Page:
[Mono-list] something general about software patents
Thu, 14 Mar 2002 12:42:55 -0500
The short answer is fairly simple. You don't worry about it until you
have to, unless you feel that it's a real possibility. I'm certain that
a lawyer would tell you differently, but my own experience with this
type of situation is that if the issue comes up, it's going to get mired
in a legal battle.
About 10 years ago, a product called Quattro Pro existed that was really
a decent product. When Excel came out, they filed a lawsuit against
Microsoft claiming that Excel infringed upon the Look and Feel patent on
Quattro Pro. In a 5+ year long case, the courts ultimately decided that
it didn't really matter. Quattro Pro lost a lot of money trying to win
a fight over a vague patent. The US Patent and Copyright system is more
often about having them than using them.
A good example of an exception is the frivolous and insane 'One-Click
Ordering' patent and lawsuits from Amazon (I won't buy from them for
this reason). It's utter nonsense, but because of the wording, they can
and have prevented other competitors from implementing similar
technology without licensing it. Oddly though, they are only going
after entities that threaten them directly.
The question is, does Mono threaten Microsoft?
The answer is a resounding no in my opinion. Again, all Mono does is
prove the .NET framework and platform as a viable platform. It also
provides and avenue for Microsoft to sel more software *and* (this is a
big one) more .NET MyServices. With the direction Microsoft is going,
and the direction they are taking in the ongoing anti-trust case, this
is critical to them financially. They absolutely want Mono to succeed.
In truth, they *need* Mono to succeed because much like they need Apple
to remain a viable competitor, they absolutely must have a viable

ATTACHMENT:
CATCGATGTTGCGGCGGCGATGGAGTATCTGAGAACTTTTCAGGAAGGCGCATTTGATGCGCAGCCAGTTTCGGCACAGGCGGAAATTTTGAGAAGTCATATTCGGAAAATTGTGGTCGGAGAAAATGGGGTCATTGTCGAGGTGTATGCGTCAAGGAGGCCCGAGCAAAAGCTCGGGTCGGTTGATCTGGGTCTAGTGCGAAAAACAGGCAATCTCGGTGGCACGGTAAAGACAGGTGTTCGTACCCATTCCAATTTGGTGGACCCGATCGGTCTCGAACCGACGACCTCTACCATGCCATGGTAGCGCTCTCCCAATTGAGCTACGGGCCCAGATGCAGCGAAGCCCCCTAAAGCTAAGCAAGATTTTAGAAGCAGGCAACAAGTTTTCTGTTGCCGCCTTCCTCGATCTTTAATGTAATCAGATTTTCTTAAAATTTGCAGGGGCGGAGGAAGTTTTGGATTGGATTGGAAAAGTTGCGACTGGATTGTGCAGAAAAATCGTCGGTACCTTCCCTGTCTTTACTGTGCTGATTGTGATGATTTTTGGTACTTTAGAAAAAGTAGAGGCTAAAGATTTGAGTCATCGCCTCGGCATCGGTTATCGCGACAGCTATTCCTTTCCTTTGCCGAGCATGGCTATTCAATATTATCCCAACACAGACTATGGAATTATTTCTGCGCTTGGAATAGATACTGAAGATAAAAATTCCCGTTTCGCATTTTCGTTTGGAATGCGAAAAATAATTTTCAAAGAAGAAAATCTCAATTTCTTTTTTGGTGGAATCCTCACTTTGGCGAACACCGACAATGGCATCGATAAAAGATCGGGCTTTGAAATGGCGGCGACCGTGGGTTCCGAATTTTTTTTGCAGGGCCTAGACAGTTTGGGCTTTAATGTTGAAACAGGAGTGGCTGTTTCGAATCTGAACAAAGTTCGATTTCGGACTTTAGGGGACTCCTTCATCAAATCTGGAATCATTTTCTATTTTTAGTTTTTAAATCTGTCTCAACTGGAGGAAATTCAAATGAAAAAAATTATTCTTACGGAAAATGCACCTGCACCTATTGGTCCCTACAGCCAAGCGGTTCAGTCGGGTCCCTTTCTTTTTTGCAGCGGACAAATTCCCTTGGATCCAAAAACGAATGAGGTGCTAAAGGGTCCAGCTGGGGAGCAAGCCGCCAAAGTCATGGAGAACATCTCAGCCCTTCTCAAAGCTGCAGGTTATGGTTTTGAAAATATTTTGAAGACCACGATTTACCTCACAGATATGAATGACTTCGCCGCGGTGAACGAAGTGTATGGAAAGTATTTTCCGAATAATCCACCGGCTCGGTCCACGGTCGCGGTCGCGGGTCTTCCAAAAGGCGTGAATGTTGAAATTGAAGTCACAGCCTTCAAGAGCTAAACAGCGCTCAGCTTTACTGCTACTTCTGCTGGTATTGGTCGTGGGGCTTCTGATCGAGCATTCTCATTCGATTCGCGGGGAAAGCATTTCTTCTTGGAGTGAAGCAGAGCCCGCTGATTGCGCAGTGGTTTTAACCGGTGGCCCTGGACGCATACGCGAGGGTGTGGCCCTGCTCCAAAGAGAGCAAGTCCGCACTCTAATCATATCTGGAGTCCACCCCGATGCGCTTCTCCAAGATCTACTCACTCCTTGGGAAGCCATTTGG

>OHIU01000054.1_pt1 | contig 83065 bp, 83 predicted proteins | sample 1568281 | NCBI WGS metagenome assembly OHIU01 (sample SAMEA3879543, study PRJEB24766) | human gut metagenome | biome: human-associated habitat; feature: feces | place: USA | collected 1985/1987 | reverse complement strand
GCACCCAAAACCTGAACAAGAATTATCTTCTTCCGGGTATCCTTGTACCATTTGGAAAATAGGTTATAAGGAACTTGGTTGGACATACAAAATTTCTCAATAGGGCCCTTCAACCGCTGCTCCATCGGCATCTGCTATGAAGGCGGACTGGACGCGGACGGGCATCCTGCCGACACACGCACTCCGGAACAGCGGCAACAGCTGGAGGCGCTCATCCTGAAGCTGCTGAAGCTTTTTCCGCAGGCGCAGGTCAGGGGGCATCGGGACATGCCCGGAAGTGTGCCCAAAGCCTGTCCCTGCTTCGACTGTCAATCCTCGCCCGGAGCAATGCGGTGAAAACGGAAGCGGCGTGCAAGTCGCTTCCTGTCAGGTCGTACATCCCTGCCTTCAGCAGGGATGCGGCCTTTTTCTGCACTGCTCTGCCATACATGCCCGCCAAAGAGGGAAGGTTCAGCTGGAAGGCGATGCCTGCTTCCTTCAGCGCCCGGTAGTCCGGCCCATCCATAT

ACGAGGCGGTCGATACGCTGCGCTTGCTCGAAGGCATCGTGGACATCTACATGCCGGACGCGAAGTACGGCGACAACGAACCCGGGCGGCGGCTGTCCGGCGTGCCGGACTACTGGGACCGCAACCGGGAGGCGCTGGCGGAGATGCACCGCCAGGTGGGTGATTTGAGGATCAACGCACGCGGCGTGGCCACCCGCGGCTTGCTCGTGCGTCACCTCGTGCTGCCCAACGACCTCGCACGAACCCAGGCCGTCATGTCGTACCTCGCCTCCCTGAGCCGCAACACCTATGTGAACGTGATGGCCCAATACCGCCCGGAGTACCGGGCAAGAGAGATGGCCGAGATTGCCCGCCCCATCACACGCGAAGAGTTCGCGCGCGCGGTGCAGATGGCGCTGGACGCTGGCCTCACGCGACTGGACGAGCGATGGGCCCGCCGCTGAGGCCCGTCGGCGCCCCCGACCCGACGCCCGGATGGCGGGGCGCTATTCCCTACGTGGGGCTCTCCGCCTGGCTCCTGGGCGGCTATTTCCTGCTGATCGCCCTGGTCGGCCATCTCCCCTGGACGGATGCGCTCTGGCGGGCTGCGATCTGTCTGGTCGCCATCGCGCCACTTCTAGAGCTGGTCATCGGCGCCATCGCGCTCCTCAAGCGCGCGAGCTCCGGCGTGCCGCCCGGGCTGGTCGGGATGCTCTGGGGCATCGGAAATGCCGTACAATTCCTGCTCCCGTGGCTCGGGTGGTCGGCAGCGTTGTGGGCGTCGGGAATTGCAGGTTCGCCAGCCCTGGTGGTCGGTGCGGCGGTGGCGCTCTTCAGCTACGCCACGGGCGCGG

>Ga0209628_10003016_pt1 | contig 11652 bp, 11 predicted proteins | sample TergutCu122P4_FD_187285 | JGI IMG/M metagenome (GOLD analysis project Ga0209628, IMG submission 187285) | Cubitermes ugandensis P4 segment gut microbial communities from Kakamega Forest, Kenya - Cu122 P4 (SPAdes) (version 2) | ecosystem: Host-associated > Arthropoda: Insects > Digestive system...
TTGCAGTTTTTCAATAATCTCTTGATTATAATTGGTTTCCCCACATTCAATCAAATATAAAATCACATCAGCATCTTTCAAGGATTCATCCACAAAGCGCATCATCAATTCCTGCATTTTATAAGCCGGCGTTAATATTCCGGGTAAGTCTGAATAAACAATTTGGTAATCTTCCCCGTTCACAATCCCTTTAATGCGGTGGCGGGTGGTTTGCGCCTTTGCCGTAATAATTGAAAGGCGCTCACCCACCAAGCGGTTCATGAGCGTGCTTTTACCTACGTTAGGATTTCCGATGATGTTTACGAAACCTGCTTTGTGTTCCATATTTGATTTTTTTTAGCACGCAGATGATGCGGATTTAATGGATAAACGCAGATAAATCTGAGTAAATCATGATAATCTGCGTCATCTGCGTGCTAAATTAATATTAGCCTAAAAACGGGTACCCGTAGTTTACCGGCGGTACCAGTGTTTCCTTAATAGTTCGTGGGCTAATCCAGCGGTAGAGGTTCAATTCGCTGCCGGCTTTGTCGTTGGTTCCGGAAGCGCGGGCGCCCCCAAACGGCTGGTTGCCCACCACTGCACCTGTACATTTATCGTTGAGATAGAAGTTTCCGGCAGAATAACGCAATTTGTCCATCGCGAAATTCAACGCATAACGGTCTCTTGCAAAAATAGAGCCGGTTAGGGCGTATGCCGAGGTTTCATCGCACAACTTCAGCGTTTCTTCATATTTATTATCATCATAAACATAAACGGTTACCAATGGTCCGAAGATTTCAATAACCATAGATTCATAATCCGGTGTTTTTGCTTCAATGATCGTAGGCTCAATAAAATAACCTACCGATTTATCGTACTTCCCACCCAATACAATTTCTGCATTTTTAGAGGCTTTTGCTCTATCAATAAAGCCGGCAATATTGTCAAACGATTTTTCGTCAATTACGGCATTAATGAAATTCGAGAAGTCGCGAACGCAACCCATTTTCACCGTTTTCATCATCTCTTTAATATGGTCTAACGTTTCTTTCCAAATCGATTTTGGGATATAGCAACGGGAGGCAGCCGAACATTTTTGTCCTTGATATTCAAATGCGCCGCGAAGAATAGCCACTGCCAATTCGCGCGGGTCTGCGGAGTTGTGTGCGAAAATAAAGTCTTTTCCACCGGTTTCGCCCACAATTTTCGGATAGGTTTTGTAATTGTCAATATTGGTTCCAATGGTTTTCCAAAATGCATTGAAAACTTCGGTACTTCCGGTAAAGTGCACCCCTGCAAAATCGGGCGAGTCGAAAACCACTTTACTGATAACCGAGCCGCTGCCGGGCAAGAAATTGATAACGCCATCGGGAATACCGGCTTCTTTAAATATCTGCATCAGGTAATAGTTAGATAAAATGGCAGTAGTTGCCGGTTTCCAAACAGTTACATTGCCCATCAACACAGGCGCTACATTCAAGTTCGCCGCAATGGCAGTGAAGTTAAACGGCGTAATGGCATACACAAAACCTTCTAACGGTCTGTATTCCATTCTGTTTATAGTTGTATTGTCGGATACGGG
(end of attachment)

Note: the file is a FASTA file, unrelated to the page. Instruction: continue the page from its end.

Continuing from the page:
competition in the marketplace to keep the US and EU authorities from
killing them. It's completely understandable for MS to make us very
very uncomfortable, but right now, they need Mono more than Mono needs
them. The C# language is a standard, there is very little they can even
threaten to do about mcs and the supporting code. The only place they
have any leverage is on the framework elements, and the reality is that,
there is almost no practical or financial reason to do anything on that
front. And the marketing ramifications of doing anything on that front
are staggering to a company that knows the value of it's developer's
better than any other Operating System *Company* out there. IBM didn't
get it ( I think they still don't looking at their Linux efforts ).
Apple seems to get it in cycles, did in the 80's didn't in the 90's,
seem to get it today. Be got it, then went public. Amiga seems to
grasp it but can't do anything about it.
I think what you have to ask yourself is the same thing I asked myself
before I signed onto this list. Do I feel that the threat Microsoft
poses to this project is big enough to warrant staying away? I believe
my presence answers that question.
> Do the Ximian team or any other list members have access to
> some legal resources, so we could find out what the best
> policy on this is? Like I said, my gut feeling is that we
> should implement now (of our own ingenuity) and correct
> later. At least that way we can't be accused of violating
> patents knowingly -- bearing in mind that determining patent
> violation seems a very subjective process. Until then it may
> be best not to post patent details to this list.